You may have heard news that the Government of Canada has now approved the use of irradiation for both fresh and frozen raw ground beef in Canada. What does that mean for you and your ground beef?
As with any new technology, we all have questions and concerns, especially when it comes to our food. We’re here to help with some resources and background information to keep you informed. And as always, if you find gaps in the information you’re looking for and/or want to have a conversation, please type into our Comment Box and we will get back to you.
On Feb 22nd 2017 the Government of Canada approved the use of irradiation as an additional food safety measure for fresh or frozen raw ground beef. After a detailed review of the scientific data that began in 2001, Health Canada findings conclude that irradiation for ground beef is safe, effective, and does not significantly impact nutritional quality when used in accordance with Canadian requirements. Irradiated ground beef has been available for sale in the USA since 2000. For those of us who are ‘cross border shoppers’, you may already be familiar with irradiated ground beef (pictured here):
It will take time for this process to be scaled up for production in Canada, so you won’t likely see irradiated ground beef in stores until a year from now. Irradiation of ground beef will not be mandatory but it will be available as a choice. There will be a clear designation on packages of irradiated ground beef so it can be easily identified. Irradiated ground beef will be marked with a symbol (as shown) and a statement such as ‘treated with irradiation’. These label identifiers are required and will be monitored and enforced by CFIA:
Irradiated Foods – The Backstory
Although this process may seem new, the benefits of irradiation for food safety was first discovered at the start of the 19th century. Food irradiation has been used in over 60 countries for a variety of foods including meat, poultry, grain, eggs, seeds and spices and in recent years, for treatment of fruits and vegetables. In Canada, onions, potatoes, wheat, flour, and whole wheat flour were approved for irradiation in the 1960’s and whole or ground spices and dehydrated seasonings were approved in 1984. Irradiation is also widely used for sterilizing medical and household products such as food packaging, cosmetics, contact lens solution and a wide variety of supplies used in hospitals. Irradiation of food has been endorsed by many public health agencies including the World Health Organization.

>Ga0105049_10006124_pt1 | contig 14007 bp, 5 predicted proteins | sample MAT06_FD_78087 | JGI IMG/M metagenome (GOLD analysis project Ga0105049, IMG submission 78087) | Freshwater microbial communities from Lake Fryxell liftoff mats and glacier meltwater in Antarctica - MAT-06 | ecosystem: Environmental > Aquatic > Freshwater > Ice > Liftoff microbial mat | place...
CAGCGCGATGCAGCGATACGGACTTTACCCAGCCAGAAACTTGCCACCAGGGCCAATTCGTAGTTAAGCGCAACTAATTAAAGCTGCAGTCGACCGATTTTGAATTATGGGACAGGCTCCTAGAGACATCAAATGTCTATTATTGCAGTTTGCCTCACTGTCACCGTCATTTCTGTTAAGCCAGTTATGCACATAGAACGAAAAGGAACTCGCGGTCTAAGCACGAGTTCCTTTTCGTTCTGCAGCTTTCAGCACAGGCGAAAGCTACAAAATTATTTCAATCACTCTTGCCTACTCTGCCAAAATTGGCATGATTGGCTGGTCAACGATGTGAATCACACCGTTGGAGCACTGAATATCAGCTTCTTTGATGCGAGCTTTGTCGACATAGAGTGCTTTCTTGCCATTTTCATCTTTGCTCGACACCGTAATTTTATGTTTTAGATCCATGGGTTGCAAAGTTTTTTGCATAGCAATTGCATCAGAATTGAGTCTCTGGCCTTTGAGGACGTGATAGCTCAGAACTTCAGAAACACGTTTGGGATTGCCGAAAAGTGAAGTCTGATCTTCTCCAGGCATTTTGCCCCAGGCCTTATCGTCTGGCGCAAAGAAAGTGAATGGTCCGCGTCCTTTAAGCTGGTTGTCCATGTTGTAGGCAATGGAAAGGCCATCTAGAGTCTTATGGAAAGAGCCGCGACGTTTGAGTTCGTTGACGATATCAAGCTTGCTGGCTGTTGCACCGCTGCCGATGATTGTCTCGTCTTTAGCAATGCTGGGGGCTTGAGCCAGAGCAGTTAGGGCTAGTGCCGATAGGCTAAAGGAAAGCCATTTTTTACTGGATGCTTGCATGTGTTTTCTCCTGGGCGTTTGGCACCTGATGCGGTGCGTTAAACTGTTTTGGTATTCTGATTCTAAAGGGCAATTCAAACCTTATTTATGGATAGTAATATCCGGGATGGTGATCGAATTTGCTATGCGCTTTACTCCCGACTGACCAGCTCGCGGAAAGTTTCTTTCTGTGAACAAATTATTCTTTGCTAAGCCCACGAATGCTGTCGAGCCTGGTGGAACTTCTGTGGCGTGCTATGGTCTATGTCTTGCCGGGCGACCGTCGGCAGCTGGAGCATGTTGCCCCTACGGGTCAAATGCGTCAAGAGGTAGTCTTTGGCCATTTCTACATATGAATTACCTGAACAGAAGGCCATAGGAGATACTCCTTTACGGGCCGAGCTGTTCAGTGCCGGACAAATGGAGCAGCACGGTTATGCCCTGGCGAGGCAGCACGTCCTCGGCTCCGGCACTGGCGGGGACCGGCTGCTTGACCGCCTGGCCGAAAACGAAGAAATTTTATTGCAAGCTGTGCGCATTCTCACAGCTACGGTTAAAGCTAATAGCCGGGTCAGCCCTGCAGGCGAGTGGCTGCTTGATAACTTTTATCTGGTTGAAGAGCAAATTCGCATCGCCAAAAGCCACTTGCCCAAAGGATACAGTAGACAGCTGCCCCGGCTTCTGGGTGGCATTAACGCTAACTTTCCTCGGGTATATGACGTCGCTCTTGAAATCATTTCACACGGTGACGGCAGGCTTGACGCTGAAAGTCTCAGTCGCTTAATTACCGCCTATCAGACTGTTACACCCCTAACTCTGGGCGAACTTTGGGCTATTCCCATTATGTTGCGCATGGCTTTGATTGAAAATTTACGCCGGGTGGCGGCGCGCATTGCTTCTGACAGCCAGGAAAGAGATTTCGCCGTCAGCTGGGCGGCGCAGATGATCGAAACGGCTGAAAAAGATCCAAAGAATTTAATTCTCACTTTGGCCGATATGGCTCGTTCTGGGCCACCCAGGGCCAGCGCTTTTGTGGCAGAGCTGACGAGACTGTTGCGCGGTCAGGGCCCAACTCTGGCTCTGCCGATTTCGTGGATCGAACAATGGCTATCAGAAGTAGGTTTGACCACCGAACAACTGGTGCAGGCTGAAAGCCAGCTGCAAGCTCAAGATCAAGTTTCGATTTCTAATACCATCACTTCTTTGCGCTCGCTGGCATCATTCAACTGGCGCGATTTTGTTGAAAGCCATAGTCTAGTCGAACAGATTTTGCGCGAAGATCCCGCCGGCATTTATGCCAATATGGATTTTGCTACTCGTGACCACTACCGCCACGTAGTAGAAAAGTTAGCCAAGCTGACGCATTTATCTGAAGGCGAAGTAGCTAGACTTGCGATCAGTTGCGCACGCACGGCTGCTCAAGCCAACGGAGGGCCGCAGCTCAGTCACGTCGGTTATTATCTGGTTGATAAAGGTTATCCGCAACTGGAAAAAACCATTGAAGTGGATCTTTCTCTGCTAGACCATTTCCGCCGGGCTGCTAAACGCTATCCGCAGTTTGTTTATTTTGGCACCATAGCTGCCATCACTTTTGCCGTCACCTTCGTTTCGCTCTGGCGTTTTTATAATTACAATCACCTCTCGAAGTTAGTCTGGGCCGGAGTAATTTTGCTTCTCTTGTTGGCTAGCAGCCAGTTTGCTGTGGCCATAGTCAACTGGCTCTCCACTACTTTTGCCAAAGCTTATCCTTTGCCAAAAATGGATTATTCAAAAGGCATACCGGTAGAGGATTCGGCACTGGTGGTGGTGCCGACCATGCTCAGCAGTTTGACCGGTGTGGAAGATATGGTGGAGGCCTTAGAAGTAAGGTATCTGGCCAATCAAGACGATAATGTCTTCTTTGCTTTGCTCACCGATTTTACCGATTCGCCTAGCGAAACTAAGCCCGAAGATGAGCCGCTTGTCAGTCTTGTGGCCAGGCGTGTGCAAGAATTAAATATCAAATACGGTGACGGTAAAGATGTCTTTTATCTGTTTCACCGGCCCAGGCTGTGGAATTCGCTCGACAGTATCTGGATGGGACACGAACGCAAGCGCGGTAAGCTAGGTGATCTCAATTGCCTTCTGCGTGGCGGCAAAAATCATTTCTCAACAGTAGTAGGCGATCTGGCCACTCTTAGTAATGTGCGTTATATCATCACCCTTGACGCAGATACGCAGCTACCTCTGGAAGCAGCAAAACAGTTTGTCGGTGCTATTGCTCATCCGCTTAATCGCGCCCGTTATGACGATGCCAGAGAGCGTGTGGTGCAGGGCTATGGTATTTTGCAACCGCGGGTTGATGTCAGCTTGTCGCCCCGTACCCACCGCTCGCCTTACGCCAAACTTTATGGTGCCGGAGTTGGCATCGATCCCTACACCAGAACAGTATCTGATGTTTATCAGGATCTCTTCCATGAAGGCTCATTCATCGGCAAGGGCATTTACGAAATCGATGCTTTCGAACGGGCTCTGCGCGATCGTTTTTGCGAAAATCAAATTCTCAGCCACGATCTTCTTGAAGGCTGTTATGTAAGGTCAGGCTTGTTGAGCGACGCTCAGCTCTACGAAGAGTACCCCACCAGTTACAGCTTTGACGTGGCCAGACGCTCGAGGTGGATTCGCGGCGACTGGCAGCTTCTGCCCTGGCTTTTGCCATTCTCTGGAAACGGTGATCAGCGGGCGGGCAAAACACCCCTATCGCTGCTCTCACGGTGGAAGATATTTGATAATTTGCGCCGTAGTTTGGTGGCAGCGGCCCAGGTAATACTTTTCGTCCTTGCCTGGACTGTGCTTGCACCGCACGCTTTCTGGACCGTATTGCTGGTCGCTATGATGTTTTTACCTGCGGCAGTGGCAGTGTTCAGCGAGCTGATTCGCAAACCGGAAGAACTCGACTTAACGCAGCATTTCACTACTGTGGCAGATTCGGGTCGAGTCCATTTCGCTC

Why irradiate ground beef
Irradiating ground beef can reduce or eliminate E.coli O157 and other disease-causing bacteria if they are present. These bacteria can cause foodborne illness and have been the basis for some ground beef recalls in the past. Irradiation is a food safety intervention that takes place after the ground beef is packaged so it is not handled again until you begin to prepare it for cooking.
What’s the process?
Ground beef can be irradiated using ordinary electricity to create energy that destroys harmful bacteria without cooking or changing the meat and without the use of chemicals. Irradiated foods do not become radioactive. Irradiation will not be a substitute for hygienic practices but is an effective additional food safety measure. For complete information on safe food handling of all foods, visit the Canadian Partnership for Consumer Food Safety Education site: www.befoodsafe.ca
Having irradiation available for ground beef is another example of Canada’s commitment to strengthen food safety controls and management practices when it comes to having some of the safest, trusted and best beef in the world. Canada Beef supports the principle that Canadians should have the choice to purchase ground beef treated by irradiation, a scientifically proven and highly effective means to enhance food safety.
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